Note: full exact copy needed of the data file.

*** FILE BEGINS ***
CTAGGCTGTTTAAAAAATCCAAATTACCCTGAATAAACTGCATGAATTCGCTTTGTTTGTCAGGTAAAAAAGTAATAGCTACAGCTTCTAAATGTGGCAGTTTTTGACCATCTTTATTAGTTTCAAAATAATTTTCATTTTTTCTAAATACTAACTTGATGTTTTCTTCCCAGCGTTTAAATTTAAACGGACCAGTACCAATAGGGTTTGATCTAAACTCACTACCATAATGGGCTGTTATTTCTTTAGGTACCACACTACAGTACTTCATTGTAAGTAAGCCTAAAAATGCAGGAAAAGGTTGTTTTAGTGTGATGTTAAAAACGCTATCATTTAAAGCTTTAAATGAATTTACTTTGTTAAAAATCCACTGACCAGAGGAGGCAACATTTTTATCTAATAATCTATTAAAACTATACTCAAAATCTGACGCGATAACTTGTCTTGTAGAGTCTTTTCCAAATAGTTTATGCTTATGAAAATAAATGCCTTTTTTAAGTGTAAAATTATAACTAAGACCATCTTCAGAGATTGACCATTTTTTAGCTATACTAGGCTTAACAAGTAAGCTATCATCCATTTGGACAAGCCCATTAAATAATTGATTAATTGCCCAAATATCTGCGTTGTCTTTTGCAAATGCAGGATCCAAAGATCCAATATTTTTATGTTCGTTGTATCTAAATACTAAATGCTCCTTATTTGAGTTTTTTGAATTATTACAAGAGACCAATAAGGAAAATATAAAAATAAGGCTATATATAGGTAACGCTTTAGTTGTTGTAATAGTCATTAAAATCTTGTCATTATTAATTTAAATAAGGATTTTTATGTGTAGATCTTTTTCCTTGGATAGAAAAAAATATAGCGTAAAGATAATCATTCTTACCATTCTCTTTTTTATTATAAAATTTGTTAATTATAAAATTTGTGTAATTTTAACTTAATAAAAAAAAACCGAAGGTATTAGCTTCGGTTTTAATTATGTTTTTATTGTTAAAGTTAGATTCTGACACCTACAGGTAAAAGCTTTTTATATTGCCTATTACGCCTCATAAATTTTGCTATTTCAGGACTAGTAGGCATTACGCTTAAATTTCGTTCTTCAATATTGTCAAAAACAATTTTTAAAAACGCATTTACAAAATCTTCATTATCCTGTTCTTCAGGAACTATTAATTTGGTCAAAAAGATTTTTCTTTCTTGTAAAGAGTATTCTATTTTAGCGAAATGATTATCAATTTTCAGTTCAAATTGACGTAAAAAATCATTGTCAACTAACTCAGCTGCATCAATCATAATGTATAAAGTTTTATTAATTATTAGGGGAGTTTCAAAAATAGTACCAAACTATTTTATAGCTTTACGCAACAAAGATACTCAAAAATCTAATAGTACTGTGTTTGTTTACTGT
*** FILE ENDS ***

CTAGGCTGTTTAAAAAATCCAAATTACCCTGAATAAACTGCATGAATTCGCTTTGTTTGTCAGGTAAAAAAGTAATAGCTACAGCTTCTAAATGTGGCAGTTTTTGACCATCTTTATTAGTTTCAAAATAATTTTCATTTTTTCTAAATACTAACTTGATGTTTTCTTCCCAGCGTTTAAATTTAAACGGACCAGTACCAATAGGGTTTGATCTAAACTCACTACCATAATGGGCTGTTATTTCTTTAGGTACCACACTACAGTACTTCATTGTAAGTAAGCCTAAAAATGCAGGAAAAGGTTGTTTTAGTGTGATGTTAAAAACGCTATCATTTAAAGCTTTAAATGAATTTACTTTGTTAAAAATCCACTGACCAGAGGAGGCAACATTTTTATCTAATAATCTATTAAAACTATACTCAAAATCTGACGCGATAACTTGTCTTGTAGAGTCTTTTCCAAATAGTTTATGCTTATGAAAATAAATGCCTTTTTTAAGTGTAAAATTATAACTAAGACCATCTTCAGAGATTGACCATTTTTTAGCTATACTAGGCTTAACAAGTAAGCTATCATCCATTTGGACAAGCCCATTAAATAATTGATTAATTGCCCAAATATCTGCGTTGTCTTTTGCAAATGCAGGATCCAAAGATCCAATATTTTTATGTTCGTTGTATCTAAATACTAAATGCTCCTTATTTGAGTTTTTTGAATTATTACAAGAGACCAATAAGGAAAATATAAAAATAAGGCTATATATAGGTAACGCTTTAGTTGTTGTAATAGTCATTAAAATCTTGTCATTATTAATTTAAATAAGGATTTTTATGTGTAGATCTTTTTCCTTGGATAGAAAAAAATATAGCGTAAAGATAATCATTCTTACCATTCTCTTTTTTATTATAAAATTTGTTAATTATAAAATTTGTGTAATTTTAACTTAATAAAAAAAAACCGAAGGTATTAGCTTCGGTTTTAATTATGTTTTTATTGTTAAAGTTAGATTCTGACACCTACAGGTAAAAGCTTTTTATATTGCCTATTACGCCTCATAAATTTTGCTATTTCAGGACTAGTAGGCATTACGCTTAAATTTCGTTCTTCAATATTGTCAAAAACAATTTTTAAAAACGCATTTACAAAATCTTCATTATCCTGTTCTTCAGGAACTATTAATTTGGTCAAAAAGATTTTTCTTTCTTGTAAAGAGTATTCTATTTTAGCGAAATGATTATCAATTTTCAGTTCAAATTGACGTAAAAAATCATTGTCAACTAACTCAGCTGCATCAATCATAATGTATAAAGTTTTATTAATTATTAGGGGAGTTTCAAAAATAGTACCAAACTATTTTATAGCTTTACGCAACAAAGATACTCAAAAATCTAATAGTACTGTGTTTGTTTACTGT